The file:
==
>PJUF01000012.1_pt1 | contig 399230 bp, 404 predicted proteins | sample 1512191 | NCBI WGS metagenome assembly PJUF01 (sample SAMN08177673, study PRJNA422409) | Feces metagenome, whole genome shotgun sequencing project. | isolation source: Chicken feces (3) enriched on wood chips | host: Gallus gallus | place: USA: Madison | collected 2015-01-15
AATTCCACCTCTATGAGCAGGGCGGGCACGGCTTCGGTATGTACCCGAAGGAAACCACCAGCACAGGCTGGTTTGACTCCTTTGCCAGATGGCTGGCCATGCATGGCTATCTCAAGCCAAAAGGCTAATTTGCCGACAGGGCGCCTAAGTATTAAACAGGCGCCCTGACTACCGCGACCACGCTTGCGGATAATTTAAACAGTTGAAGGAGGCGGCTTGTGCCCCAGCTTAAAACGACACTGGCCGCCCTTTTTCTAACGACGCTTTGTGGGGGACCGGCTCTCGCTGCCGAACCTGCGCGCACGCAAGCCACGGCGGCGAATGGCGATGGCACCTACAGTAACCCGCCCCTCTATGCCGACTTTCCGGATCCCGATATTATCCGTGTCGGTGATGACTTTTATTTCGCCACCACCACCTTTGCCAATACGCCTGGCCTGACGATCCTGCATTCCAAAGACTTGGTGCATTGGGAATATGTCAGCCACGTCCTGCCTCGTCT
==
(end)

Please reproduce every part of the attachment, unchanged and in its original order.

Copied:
>PJUF01000012.1_pt1 | contig 399230 bp, 404 predicted proteins | sample 1512191 | NCBI WGS metagenome assembly PJUF01 (sample SAMN08177673, study PRJNA422409) | Feces metagenome, whole genome shotgun sequencing project. | isolation source: Chicken feces (3) enriched on wood chips | host: Gallus gallus | place: USA: Madison | collected 2015-01-15
AATTCCACCTCTATGAGCAGGGCGGGCACGGCTTCGGTATGTACCCGAAGGAAACCACCAGCACAGGCTGGTTTGACTCCTTTGCCAGATGGCTGGCCATGCATGGCTATCTCAAGCCAAAAGGCTAATTTGCCGACAGGGCGCCTAAGTATTAAACAGGCGCCCTGACTACCGCGACCACGCTTGCGGATAATTTAAACAGTTGAAGGAGGCGGCTTGTGCCCCAGCTTAAAACGACACTGGCCGCCCTTTTTCTAACGACGCTTTGTGGGGGACCGGCTCTCGCTGCCGAACCTGCGCGCACGCAAGCCACGGCGGCGAATGGCGATGGCACCTACAGTAACCCGCCCCTCTATGCCGACTTTCCGGATCCCGATATTATCCGTGTCGGTGATGACTTTTATTTCGCCACCACCACCTTTGCCAATACGCCTGGCCTGACGATCCTGCATTCCAAAGACTTGGTGCATTGGGAATATGTCAGCCACGTCCTGCCTCGTCT